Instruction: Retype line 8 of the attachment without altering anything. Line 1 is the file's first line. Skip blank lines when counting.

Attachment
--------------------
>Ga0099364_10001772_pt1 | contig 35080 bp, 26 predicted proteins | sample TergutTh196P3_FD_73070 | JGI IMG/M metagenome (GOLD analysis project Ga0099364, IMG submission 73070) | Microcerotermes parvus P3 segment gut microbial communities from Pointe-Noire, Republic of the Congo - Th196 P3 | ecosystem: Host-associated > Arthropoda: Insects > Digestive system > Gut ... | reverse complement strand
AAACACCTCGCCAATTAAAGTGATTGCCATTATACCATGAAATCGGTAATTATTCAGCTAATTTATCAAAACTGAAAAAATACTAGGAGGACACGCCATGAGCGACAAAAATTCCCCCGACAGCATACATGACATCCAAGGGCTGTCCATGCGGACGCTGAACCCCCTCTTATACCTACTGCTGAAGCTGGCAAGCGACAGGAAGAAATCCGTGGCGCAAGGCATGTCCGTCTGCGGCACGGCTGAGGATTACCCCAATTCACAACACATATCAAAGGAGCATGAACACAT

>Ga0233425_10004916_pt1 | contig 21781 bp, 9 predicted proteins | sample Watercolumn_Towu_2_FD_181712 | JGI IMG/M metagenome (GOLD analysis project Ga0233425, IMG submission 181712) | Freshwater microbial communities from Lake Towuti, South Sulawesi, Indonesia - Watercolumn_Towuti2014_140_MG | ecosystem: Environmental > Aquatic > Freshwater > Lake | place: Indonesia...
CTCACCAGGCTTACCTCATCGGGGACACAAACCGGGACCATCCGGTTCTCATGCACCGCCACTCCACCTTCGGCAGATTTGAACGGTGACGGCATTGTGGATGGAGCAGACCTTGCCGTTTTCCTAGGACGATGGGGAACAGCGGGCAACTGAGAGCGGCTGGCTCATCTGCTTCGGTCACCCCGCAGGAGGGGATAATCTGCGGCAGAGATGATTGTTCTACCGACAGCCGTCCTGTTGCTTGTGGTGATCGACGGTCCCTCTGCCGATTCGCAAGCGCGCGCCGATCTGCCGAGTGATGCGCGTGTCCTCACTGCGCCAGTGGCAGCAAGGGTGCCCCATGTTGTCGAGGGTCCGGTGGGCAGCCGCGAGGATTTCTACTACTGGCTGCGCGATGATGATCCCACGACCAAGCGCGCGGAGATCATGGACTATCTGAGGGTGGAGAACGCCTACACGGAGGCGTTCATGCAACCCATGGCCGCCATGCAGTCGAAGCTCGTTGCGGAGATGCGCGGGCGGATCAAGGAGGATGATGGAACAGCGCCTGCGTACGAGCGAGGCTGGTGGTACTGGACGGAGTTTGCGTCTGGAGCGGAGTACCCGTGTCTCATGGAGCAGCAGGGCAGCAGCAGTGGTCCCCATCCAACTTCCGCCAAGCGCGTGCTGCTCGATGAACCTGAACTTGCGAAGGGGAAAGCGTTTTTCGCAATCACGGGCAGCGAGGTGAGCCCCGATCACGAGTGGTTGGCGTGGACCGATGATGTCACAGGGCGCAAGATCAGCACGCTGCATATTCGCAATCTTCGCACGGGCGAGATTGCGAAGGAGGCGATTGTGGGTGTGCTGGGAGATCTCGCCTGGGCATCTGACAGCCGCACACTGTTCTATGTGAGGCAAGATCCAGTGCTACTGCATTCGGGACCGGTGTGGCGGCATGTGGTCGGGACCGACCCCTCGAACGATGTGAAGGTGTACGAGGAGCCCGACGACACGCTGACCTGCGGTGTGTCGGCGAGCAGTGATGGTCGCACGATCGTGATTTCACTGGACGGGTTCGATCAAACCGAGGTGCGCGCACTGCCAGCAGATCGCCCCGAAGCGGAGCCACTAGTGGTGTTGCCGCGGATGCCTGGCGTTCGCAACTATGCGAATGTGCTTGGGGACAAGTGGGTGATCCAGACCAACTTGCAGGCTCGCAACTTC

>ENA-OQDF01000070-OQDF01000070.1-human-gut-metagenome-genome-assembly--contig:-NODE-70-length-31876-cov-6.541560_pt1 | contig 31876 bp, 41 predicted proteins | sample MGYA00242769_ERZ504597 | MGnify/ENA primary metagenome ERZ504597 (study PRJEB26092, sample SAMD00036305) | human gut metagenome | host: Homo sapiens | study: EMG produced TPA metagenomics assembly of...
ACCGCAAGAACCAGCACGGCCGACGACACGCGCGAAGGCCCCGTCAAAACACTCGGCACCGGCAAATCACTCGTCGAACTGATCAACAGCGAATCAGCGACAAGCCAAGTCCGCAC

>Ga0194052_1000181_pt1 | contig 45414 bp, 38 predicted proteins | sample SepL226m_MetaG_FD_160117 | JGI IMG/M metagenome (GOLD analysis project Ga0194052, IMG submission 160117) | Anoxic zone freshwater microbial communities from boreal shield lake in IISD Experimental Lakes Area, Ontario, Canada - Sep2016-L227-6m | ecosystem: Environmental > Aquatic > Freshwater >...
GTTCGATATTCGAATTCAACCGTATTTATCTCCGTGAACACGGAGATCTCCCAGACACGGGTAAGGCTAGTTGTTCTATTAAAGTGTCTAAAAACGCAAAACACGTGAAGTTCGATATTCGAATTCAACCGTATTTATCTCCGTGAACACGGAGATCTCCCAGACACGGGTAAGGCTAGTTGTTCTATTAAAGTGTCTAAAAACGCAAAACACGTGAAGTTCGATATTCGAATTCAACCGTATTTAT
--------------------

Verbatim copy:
GTTCGATATTCGAATTCAACCGTATTTATCTCCGTGAACACGGAGATCTCCCAGACACGGGTAAGGCTAGTTGTTCTATTAAAGTGTCTAAAAACGCAAAACACGTGAAGTTCGATATTCGAATTCAACCGTATTTATCTCCGTGAACACGGAGATCTCCCAGACACGGGTAAGGCTAGTTGTTCTATTAAAGTGTCTAAAAACGCAAAACACGTGAAGTTCGATATTCGAATTCAACCGTATTTAT